Warhammer Video Games: The Kitchen Sink Approach

Video games are so hot right now. Specifically, games with digital cards that fight each other and multiplayer online battle arenas.

MMOs are quite popular as well I hear (at least developers continue to think so), and turn-based strategy games like XCOM: Enemy Unknown and Fire Emblem: Awakening proved that when people say they want more games in that glorious genre, they don’t actually mean more shooters.

These genres can’t possibly have anything in common, you say. They’re all such very unique snowflakes. You’d be wrong, of course. What they have in common is war: the eternal war of the Warhammer franchise from Games Workshop, to be exact.


Warhammer 40K’s tabletop origins

In the past year or so, we’ve seen announcements for games like Space Wolf, Storm of Vengeance, and Eternal Crusade. Each of these is a Warhammer game (specifically the gothic sci-fi of Warhammer 40K, which is most popular here in North America) and each exploits a trend in the gaming industry.

Eternal Crusade is the MMO, which is a concept that survived the implosion of THQ in one form or another. It’s action-based (like fantasy-centric TERA) and free-to-play (like every MMO post-2011).

Storm of Vengeance is a “lane strategy” game, which is really just a made up word for MOBA (which is also made up, I suppose). Think League of Legends or DOTA 2, but with Space Marines and Orcs slapping it out for dominance.

Space Wolf is a bit more abstract. It’s a turn-based strategy game that uses digital cards to do battle. This capitalizes both on the resurgence of the former and the latter’s popularity thanks to Magic: The Gathering and even Blizzard’s up-and-comer Hearthstone.


The upcoming Warhammer 40,000: Space Wolf

Another common factor is that we know very little about these games beyond their genres. I think that’s quite telling, and speaks of a pattern that has seen Warhammer’s popularity surge, even as its primary game – the one with painted figurines and tabletops – is still just as expensive and inaccessible as ever (as my box of unpainted Tau fire warriors can attest).

These aren’t the first Warhammer games to hit PCs and tablets. Relic’s Dawn of War strategy franchise has been quite popular. And while Space Marine didn’t garner quite the public attention it deserved, the games media was quite smitten with it. Warhammer Quest also had a fair few reviewers blushing when it launched earlier this year, and Space Hulk provided a serviceable version of the franchise’s board games spin-off.

And now we’ve finally come to it – board games! Like Warhammer itself, the world of fresh cardboard and plastic is more popular with the nouveau nerd crowd than ever.

The same kitchen-sink approach Games Workshop takes with video games has cropped up for months and years in physical games. Relic is nothing but a 40K reskin of the fantasy-based Talisman (the game’s box even states as much), while Space Hulk: Death Angel is a simplified, card-based version of the more complex original.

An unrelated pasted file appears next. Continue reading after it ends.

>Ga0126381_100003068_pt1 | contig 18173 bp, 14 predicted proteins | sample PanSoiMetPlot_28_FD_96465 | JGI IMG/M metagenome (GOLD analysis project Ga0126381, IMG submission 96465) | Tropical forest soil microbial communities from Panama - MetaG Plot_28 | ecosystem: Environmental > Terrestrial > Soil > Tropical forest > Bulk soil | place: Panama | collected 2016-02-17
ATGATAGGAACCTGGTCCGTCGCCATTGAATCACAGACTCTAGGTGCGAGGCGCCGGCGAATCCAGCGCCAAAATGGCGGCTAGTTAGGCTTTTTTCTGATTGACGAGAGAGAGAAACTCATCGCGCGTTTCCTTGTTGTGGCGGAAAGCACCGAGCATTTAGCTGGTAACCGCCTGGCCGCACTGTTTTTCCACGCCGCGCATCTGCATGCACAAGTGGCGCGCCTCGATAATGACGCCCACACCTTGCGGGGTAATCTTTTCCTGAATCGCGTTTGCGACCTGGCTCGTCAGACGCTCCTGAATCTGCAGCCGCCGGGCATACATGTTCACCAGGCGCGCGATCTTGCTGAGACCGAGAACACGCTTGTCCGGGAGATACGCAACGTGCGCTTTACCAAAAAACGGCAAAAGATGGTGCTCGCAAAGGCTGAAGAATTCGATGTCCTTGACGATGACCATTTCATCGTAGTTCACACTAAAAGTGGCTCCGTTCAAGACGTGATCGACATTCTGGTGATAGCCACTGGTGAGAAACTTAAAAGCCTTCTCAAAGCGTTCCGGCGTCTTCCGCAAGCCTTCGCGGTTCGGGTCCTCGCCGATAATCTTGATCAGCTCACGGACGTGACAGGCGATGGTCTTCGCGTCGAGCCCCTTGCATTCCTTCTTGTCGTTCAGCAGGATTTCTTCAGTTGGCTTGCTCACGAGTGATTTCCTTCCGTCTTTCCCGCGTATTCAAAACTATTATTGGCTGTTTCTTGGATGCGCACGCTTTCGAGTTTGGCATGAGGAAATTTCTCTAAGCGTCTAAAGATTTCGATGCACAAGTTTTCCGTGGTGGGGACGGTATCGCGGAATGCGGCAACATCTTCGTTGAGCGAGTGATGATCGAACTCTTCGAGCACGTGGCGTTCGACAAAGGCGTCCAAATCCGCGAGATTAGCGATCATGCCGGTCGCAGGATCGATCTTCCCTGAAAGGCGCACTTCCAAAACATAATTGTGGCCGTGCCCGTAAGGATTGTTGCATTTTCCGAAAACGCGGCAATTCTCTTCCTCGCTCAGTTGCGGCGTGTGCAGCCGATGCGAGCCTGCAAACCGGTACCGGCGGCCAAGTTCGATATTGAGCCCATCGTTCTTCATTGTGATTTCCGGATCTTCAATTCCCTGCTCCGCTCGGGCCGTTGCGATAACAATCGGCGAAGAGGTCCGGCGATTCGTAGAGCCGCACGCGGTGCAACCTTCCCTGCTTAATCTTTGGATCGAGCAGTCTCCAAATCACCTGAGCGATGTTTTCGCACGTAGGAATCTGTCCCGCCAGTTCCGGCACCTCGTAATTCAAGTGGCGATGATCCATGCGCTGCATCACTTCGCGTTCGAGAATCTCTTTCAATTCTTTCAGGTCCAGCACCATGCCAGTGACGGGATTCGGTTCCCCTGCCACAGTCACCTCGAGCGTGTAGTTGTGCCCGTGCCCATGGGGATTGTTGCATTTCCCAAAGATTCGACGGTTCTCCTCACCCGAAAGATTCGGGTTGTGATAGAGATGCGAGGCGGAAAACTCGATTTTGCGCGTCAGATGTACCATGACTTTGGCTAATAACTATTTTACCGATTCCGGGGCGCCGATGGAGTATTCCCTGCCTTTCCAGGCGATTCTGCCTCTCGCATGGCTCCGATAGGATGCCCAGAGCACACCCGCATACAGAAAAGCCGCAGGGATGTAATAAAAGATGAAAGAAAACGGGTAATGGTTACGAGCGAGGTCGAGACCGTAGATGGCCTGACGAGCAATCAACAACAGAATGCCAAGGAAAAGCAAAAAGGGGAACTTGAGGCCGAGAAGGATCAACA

There are other, more original games like Horus Heresy and now Diskwars, but the trend remains the same. Games Workshop has kept the Warhammer franchise alive and thriving in the cardboard market by understanding the limitations of its own core game and appealing to every possible player.

The company’s philosophy toward video games seems no different – throw everything at the wall and see what sticks. If I was a businessperson, I might now use a buzzword like “diversification.”


Space Hulk recently saw a digital adaptation on PC, Mac and iOS

In the short-term this could be a problem for gamers and Games Workshop alike. In board games, there’s a more physical process involved in manufacture. There are pieces to mold and widgets to cut. It makes them expensive for the consumer, certainly, but it also limits the number that can be reasonably produced in a given period.

Video games have development time, of course, but it’s easier to get them into players’ hands and tablets. The problem Games Workshop could face is an oversaturation of the Warhammer brand across too many titles competing for gamers’ time, which is far more valuable than money. I’m also not wholly convinced on Eternal Crusade and Storm of Vengeance launching against the already heavily saturated MMO and MOBA markets.

Over time, however, the market will settle. By releasing games in multiple genres for free or little cost (most of these games have been announced for mobile devices, as well as PC) Games Workshop is turning the Warhammer franchise into its own sort of platform – a seal that means “this is a game in this genre, and we can guarantee it will have the gothic science fiction you recognize and a certain level of quality.” That’s assuming the games are of quality, of course.

Brand fatigue is always a concern, but the rising popularity of Warhammer shows that the fans aren’t sick of it yet. If the games are good enough – and different enough – this will be the start of some great new series and good news for gamers.

Trust me; Warhammer is so hot right now.

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